Anyway I'm not going to rate the entire festival but it just got me thinking again, why is the industry so male dominated? I know there are plenty of female acts around dying to play festivals and gigs around the country, why aren't they being booked?

It can't be lack of availability and it certainly isn't about lack of talent. For example I noticed quite a few male acts playing multiple sets across the weekend instead of giving the stage to someone who wasn't already on the line-up. A female act perhaps?

It makes wonder, are we all a little bit biased towards male acts? If so, why?

Is it just the past culture influencing us?

The industry is so competitive as it is, but for a woman it feels almost impossible. Unless you have brilliant contacts and a great PR team you won't be heard.

Festivals aren't the only place we can see this discrimination.

Just looking at the line-up of gigs in Sligo over the last month the percentage of women performing as a solo act or as part of a group is around 5%.

In Sligo town and Strandhill alone there are roughly 125 live gigs per week, so it's quite alarming to see so few women. Where are they?

I know we have more female talent than that. I know several amazing women in music, from being in the scene and from being part of the Kieran Quinn Theme Nights. Unfortunately it's rare to see women playing or singing live in Sligo.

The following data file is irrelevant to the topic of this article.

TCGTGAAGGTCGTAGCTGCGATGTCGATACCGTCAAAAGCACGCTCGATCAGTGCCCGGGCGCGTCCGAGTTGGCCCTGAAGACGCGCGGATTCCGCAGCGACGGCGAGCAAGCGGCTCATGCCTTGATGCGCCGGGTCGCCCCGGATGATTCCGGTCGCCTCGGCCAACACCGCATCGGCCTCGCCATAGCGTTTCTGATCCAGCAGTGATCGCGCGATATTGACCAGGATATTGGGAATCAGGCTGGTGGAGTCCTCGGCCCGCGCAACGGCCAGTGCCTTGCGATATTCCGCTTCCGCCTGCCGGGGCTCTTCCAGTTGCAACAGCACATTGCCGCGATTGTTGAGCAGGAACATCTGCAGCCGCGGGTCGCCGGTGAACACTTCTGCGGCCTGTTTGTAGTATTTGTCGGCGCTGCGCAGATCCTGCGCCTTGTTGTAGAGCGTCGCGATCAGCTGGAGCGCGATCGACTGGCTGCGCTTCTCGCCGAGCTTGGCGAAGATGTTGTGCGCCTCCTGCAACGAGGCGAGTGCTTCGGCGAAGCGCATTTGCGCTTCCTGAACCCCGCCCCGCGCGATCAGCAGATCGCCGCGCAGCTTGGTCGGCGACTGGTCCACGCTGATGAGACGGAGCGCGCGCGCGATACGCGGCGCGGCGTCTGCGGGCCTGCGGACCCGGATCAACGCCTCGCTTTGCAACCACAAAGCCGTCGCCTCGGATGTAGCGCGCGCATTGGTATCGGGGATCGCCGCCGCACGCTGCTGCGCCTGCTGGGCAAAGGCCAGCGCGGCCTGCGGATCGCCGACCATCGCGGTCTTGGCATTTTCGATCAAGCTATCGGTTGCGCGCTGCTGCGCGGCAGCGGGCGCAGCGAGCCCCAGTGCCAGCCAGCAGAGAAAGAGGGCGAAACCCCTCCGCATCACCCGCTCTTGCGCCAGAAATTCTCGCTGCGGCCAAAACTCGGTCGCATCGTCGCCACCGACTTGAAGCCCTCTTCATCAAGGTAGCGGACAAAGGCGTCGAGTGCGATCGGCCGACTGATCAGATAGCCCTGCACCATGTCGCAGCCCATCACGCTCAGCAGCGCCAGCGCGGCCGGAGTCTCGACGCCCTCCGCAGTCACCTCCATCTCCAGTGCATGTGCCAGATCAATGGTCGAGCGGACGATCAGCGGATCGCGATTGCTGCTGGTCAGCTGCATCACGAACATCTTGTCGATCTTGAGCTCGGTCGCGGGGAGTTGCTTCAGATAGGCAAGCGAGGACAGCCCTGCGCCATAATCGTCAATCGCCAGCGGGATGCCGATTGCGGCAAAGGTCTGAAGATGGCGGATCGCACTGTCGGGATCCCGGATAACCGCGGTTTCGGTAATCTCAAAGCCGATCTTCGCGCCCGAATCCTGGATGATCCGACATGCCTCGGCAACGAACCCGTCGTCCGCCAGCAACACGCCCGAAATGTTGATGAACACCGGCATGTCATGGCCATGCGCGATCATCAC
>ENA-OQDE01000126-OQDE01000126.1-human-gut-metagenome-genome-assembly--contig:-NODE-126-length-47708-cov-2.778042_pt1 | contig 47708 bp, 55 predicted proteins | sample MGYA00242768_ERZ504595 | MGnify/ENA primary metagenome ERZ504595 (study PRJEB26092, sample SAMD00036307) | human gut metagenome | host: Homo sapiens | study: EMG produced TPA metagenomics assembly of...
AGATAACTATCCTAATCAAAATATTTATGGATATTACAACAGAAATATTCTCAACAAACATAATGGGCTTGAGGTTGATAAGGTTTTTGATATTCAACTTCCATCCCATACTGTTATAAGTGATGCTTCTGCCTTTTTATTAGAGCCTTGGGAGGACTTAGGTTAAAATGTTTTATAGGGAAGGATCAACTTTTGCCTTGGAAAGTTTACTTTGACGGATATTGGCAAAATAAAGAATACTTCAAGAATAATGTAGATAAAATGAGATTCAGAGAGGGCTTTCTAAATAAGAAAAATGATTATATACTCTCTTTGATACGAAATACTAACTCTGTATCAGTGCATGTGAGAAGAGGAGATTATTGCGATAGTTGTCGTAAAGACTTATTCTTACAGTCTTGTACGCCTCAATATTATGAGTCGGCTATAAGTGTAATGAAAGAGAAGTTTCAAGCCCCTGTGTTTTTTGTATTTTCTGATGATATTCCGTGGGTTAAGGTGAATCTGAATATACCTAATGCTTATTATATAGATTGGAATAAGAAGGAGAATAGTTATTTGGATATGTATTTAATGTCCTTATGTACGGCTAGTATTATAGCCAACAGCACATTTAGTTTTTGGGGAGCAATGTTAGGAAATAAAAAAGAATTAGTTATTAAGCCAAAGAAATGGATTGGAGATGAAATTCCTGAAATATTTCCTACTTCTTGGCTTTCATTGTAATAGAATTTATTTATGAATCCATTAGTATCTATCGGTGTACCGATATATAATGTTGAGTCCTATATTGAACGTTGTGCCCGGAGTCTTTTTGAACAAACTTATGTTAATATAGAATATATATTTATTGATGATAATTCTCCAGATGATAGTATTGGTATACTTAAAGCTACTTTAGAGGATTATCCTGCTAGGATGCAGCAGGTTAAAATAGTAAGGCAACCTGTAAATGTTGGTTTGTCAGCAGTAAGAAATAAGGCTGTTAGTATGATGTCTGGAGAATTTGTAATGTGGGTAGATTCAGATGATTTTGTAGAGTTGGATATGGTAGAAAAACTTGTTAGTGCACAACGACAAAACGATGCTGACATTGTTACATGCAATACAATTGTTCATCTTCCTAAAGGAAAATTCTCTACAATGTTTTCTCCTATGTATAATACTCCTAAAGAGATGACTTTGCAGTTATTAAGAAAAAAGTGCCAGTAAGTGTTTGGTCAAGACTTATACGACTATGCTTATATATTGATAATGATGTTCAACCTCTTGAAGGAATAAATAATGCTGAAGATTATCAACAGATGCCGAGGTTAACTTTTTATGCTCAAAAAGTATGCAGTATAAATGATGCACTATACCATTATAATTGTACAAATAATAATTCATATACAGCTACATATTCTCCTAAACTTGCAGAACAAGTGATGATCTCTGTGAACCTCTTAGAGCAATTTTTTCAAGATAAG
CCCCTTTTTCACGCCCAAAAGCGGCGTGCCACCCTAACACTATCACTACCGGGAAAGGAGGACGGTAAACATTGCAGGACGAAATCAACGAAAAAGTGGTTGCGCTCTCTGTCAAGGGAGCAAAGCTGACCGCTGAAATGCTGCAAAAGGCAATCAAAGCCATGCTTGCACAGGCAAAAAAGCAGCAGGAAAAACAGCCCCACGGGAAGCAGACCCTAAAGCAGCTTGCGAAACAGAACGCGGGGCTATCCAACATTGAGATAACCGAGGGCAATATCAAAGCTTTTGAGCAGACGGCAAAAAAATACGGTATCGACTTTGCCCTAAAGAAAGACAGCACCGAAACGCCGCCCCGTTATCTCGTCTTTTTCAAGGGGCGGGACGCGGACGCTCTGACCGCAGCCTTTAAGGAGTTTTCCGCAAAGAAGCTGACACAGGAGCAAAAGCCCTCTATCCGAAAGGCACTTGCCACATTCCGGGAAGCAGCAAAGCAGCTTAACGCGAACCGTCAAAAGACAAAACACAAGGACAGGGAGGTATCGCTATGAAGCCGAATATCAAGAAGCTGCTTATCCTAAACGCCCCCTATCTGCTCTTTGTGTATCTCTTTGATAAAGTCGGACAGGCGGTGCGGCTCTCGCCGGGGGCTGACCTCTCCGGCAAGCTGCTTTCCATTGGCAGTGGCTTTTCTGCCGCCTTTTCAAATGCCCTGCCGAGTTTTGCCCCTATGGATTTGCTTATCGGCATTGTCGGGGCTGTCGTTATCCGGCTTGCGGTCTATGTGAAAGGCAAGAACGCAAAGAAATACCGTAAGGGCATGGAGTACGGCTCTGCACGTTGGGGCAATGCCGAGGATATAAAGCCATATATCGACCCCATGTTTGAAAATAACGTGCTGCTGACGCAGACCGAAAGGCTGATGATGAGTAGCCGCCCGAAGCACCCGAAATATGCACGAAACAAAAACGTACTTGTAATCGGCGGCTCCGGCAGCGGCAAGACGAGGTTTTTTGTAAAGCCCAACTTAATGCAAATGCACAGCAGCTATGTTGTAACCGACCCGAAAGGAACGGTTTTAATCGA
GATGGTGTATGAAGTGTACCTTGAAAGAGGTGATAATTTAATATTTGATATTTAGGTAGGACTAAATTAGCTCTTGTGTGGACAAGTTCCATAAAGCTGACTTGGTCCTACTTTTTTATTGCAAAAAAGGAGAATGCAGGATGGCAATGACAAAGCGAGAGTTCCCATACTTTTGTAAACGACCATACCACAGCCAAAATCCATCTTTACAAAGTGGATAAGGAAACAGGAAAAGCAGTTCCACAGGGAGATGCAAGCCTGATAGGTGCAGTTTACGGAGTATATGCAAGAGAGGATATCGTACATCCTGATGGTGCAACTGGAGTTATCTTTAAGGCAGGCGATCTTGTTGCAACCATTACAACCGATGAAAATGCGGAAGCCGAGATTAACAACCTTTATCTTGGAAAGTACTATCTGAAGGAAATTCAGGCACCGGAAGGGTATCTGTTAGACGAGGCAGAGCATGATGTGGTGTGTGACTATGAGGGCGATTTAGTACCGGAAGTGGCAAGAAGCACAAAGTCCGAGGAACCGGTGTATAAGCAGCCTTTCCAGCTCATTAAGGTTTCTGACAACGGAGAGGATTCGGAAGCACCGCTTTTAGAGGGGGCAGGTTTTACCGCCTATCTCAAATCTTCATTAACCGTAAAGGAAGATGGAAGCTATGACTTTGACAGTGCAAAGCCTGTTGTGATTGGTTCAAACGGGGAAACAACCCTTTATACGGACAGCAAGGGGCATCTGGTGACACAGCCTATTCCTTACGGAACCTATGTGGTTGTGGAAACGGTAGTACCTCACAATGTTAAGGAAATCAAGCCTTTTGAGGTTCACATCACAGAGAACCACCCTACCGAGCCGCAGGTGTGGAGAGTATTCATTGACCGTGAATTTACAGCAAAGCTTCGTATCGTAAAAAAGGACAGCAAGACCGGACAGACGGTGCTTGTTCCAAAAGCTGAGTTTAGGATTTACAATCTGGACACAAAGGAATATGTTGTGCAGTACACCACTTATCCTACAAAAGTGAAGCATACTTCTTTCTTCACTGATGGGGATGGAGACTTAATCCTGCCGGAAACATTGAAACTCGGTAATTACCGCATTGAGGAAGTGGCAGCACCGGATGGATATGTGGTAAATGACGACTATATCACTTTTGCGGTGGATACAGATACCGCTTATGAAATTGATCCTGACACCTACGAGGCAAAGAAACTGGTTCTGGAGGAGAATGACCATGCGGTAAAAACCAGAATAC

Is it because women feel scared of the live scene?

I admit it can be intimidating at times. I feel very lucky that I met Kevin, who introduced me to the scene which he was already part of. If I had to naviagate it solo from the beginning I'm not sure I would have had the confidence. Maybe this is part of the issue? Confidence. Or perhaps the lack of confidence comes from the lack of support ?

I will be exploring this topic in a little more detail over the coming weeks and talking to other female musicians and artists to get their perspective.

In the meantime if you are a female act, what are your experiences in the music industry? Do you find it more difficult to get gigs?

If you run a festival or a live music venue, how do you book your acts?

Do you feel any pressure to try and make it an even distribution of men and women?

Here's a playlist I've started to get you listening to Irish female talent